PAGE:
Democrat Jon Ossoff received more support than expected in his congressional run in a district that has been Republican-controlled for 37 years, but it was not enough to seal the deal. The 30 year old is now facing a runoff against Republican Karen Handel in the special election to fill the seat vacated by U.S. Secretary of Health and Human Services Tom Price.
The New York Times called the election for Ossoff and Handel as the top two candidates netting the most votes shortly after midnight. Ossoff was the top vote-getter, garnering 48.3 percent of ballots cast as of press time. Since no candidate got 50 percent of the vote, Ossoff will face off against second-place finisher, Republican Karen Handel — who received 19.7 percent of the vote as of press time — in a runoff election June 20, according to the Times.
The special election has drawn national attention, including that of U.S. President Donald J. Trump.
“Just learned that Jon Ossoff, who is running for Congress in Georgia, doesn’t even live in the district. Republicans, get out and vote!” Trump tweeted April 18. Ossoff defended his decision to reside outside the district to The Atlanta-Journal Constitution, stating that he wanted to live within walking distance of the Emory School of Medicine where his girlfriend of 12 years, Alisha Kramer (18M), is enrolled.
Student group Young Democrats of Emory and other Emory students rallied behind Ossoff, participating in canvasses and phone banks for the campaign, in an election that some say represents a test for the Democratic party’s effectiveness in resisting the policies of the Trump administration.
Ossoff faced off against 11 Republican candidates, four other Democrats and two independents in the special election. His platform supports Planned Parenthood funding, affordable healthcare and education and criminal justice reform. The April 18 primary pitted all candidates against one another at the polls.
The wunderkind campaigned with the slogans “Make Trump Furious” and “Flip the Sixth,” references the fact that the district has gradually begun to lean more Democratic. Former President Barack Obama beat Mitt Romney in the 2012 Presidential election in the district by 23 percent, while Trump only beat Hillary Clinton by 1 percent in the 2016 race.
“We’ve definitely seen a groundswell of support among Emory students in reaction to the election results,” Emory Young Democrats Member and former Emory Students for Hillary Leader Felix Wu (19C) said.
Young Democrats of Emory Freshman Liaison Brett Kleiman (20C) and Young Democrats of Emory President William Palmer (18C) first reached out to the Ossoff campaign via the campaign’s website in January, inquiring if the student group could help with campaign events. They were connected with the field office director, according to Kleiman. In the month preceding the election, Young Democrats members participated in five door-to-door canvassing sessions that attracted anywhere between five and 12 students, Kleiman said.
“[The campaign] has been really responsive in terms of helping us help them,” Kleiman said. “They’ve been providing transportation for [students] … and have been really helpful and willing to work with us in terms of getting people out to events.”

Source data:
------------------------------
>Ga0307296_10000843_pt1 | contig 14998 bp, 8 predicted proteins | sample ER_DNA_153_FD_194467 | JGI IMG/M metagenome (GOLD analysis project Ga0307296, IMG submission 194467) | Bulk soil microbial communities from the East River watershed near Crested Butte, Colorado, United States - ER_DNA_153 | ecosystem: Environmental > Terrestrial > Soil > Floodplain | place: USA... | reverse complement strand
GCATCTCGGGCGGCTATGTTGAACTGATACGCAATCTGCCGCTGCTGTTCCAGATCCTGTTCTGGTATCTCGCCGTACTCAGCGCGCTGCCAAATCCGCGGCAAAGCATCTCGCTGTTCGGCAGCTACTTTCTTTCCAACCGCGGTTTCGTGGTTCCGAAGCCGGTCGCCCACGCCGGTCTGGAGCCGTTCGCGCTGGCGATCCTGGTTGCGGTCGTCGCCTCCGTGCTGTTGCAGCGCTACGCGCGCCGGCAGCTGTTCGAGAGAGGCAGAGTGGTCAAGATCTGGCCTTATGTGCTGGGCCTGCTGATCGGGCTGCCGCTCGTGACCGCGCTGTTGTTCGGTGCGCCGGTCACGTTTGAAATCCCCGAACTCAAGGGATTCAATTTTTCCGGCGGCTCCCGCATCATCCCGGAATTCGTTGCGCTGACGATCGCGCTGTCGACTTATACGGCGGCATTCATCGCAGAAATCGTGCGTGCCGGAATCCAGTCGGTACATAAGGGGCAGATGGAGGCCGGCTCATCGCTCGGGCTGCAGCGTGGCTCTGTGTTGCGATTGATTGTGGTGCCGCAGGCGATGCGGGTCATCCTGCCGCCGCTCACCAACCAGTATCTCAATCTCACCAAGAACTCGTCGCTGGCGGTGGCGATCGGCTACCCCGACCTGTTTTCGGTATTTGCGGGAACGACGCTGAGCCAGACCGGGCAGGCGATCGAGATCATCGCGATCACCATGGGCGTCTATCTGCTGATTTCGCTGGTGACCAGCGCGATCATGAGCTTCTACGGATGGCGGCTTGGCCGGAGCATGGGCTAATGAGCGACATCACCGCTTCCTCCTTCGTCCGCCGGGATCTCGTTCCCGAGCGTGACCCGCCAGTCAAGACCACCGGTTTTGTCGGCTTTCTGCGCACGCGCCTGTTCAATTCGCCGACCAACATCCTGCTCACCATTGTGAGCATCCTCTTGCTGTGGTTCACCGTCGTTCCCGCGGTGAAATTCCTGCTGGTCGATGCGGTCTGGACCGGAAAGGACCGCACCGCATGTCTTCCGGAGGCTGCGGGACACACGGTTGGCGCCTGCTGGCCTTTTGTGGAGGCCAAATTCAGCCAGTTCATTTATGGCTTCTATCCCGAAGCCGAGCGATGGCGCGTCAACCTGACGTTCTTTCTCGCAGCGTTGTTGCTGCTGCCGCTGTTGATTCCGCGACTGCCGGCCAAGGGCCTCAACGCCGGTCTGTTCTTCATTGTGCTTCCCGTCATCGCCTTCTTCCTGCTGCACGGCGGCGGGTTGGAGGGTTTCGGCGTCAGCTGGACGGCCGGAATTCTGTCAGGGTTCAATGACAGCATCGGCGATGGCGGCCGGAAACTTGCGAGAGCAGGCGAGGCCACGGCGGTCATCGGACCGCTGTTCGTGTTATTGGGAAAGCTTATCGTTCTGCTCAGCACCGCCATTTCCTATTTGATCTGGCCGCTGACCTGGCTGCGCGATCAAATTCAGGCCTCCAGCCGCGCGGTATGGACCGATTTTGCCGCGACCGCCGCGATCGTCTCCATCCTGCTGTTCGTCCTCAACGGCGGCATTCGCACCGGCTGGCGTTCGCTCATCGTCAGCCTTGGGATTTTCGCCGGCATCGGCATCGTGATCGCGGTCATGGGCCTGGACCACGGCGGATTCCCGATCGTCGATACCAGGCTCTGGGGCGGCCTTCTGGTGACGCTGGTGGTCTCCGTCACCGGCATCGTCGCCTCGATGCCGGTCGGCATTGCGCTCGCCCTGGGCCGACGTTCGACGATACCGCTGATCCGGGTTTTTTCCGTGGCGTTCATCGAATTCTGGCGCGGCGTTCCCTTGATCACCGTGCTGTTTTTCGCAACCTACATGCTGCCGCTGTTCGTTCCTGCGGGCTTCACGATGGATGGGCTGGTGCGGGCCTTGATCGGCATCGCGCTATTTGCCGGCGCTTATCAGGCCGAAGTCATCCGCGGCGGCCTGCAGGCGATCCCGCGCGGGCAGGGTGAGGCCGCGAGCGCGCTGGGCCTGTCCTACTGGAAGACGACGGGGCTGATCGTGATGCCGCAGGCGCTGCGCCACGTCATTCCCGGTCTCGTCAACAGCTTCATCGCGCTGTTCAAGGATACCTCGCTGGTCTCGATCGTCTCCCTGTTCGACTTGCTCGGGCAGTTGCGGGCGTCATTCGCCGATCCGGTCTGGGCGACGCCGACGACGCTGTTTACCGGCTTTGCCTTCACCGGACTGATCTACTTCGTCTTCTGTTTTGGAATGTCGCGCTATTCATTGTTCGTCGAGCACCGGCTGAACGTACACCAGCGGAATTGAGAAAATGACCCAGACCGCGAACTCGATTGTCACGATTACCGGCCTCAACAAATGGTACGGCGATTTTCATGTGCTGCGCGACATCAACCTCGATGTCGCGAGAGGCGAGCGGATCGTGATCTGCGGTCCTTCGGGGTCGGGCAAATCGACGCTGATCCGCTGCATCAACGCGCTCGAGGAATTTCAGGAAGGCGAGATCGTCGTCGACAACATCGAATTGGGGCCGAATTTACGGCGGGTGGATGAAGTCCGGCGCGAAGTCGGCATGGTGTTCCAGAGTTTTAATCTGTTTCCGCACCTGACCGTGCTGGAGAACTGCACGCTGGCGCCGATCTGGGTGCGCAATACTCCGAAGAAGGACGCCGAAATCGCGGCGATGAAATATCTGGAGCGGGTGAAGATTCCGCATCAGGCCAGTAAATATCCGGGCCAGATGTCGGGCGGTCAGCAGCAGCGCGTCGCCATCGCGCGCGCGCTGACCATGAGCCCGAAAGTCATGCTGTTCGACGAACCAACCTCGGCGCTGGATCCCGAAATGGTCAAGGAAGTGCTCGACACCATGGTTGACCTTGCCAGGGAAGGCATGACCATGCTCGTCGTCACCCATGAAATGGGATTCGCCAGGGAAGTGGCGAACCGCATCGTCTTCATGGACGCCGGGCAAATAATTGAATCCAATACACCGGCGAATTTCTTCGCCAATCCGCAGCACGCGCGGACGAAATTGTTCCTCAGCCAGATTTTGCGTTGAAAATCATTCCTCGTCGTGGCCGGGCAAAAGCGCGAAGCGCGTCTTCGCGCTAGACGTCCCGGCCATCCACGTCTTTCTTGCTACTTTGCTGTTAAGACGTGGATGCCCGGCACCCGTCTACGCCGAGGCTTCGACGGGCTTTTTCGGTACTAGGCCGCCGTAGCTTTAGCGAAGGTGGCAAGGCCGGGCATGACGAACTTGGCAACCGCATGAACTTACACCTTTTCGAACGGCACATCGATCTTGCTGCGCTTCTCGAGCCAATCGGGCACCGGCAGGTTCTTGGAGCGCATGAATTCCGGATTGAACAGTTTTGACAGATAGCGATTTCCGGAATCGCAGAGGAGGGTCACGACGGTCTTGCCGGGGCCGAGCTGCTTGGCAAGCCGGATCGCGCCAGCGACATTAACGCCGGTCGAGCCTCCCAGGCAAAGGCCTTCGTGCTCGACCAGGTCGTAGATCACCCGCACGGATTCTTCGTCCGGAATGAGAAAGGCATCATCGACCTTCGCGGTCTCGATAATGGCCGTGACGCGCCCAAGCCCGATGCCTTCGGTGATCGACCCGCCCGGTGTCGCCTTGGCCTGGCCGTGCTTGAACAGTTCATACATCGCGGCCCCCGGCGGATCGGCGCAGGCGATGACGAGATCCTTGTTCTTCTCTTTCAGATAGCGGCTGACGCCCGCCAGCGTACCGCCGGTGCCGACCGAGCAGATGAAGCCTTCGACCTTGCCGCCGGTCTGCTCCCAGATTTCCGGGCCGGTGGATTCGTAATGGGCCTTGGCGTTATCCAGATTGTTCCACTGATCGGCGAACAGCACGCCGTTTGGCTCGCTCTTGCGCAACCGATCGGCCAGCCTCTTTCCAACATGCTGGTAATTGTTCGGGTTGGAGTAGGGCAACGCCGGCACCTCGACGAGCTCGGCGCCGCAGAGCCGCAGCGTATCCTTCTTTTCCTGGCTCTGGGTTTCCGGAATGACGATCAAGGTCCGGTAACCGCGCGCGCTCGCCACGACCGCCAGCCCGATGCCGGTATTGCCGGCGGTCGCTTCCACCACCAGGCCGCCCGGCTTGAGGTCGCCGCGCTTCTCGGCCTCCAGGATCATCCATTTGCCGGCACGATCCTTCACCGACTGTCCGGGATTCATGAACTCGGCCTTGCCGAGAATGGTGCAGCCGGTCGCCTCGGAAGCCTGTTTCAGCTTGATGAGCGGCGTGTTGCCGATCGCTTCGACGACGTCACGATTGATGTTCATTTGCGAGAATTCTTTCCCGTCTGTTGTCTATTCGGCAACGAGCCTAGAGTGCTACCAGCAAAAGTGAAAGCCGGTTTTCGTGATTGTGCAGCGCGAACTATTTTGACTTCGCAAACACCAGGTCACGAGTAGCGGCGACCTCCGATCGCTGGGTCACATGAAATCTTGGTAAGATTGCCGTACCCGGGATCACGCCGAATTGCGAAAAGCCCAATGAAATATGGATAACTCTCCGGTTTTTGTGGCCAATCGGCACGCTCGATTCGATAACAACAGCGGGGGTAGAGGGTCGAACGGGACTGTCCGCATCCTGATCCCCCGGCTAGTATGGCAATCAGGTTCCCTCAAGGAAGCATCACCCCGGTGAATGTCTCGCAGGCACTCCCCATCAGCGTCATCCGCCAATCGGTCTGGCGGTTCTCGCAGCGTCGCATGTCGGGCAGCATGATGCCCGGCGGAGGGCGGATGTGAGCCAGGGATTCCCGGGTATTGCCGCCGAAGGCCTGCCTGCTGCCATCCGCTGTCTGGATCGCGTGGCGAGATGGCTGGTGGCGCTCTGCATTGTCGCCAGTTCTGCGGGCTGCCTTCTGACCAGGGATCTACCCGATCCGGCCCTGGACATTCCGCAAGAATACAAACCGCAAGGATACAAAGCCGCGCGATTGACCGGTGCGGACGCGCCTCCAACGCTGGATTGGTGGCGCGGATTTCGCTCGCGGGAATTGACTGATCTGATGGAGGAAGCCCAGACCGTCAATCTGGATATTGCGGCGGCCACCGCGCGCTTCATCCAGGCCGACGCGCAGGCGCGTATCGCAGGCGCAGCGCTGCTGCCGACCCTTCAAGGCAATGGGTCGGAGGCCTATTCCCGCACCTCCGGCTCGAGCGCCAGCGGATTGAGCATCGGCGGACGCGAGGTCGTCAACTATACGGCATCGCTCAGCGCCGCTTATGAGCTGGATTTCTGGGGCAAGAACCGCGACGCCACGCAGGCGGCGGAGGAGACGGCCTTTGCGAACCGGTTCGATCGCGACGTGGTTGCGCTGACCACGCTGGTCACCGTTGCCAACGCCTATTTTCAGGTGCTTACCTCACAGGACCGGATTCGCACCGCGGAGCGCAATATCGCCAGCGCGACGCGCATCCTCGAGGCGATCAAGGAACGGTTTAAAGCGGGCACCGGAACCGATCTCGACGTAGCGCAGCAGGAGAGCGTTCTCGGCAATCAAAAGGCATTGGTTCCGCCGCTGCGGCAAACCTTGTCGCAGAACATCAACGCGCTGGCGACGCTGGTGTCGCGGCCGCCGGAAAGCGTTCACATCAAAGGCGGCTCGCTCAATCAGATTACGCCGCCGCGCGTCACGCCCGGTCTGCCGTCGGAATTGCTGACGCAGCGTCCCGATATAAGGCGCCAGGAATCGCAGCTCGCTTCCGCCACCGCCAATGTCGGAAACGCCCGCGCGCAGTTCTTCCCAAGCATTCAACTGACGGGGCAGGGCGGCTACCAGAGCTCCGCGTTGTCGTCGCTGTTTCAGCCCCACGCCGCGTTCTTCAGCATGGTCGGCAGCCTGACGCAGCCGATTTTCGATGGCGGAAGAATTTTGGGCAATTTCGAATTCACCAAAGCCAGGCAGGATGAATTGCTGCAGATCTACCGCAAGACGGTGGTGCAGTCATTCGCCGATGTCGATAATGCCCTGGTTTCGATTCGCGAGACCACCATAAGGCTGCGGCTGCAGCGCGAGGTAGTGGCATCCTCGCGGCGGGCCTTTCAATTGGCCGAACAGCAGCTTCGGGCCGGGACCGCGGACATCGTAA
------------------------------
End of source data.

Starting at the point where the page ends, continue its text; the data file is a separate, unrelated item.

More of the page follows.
Campaign team members visited campus April 16 to answer students’ questions about the candidate. Ossoff’s campaign also provided codes for free Lyft rides so that students at universities including Emory, Georgia Institute of Technology and University of Georgia could attend polling locations.
Young Democrats member Nicholas Lal (17B) canvassed for Ossoff thrice, and cited Ossoff’s experience as CEO of Insight TWI, a film company that produces documentaries investigating corruption in government, as reason for his personal support.
“Ossoff’s role in exposing fraud and corruption is going to make him a vital asset in Congressional Committees and he will bring integrity back to Congress, which it is currently lacking,” Lal said.
Sixth congressional district resident Johnna Gadomski (20C) also canvassed with Young Democrats and hopes to continue advocating on behalf of the campaign with her family this summer leading up to the June 20 runoff election.
“Ossoff has been able to find a niche in colleges and capitalizes on the ability of young people to mobilize and be active,” Gadomski said. “His grassroots-focused campaign has really engaged students across Georgia and his field organizers have been really dedicated to getting them involved.”
Ossoff’s campaign has come to assume a larger symbolic meaning among Democrats and anti-Trump protesters, who view it as a way to transform their discontent with the Trump administration’s policies into action, according to The New York Times.
“People are pissed off at Trump,” Kleiman said “This campaign isn’t really about Trump, but it’s always in the back of our head. It’s about realizing that during the Obama years, liberals were pretty content and now we’re trying to be active.”
Both Wu and Kleiman also noted that Ossoff’s relatively young age has attracted the support of a college demographic.
“He doesn’t like to discuss his age but … as a millennial himself he really understands the issues that students are concerned with … like student loans or immigration reform,” Wu said.
Ossoff raised $8.2 million dollars for his campaign in the three months leading up to the election, with more than 95 percent of that money coming from outside of the state. This is the 11th largest amount of money raised by a candidate running for the House in a single election cycle, according to OpenSecrets, a non-partisan, non-profit research group that tracks money in U.S. politics.
The Georgia sixth congressional district contains the northern suburbs of Atlanta, including parts of Cobb, Fulton and DeKalb Counties, although it does not contain Emory’s Atlanta campus.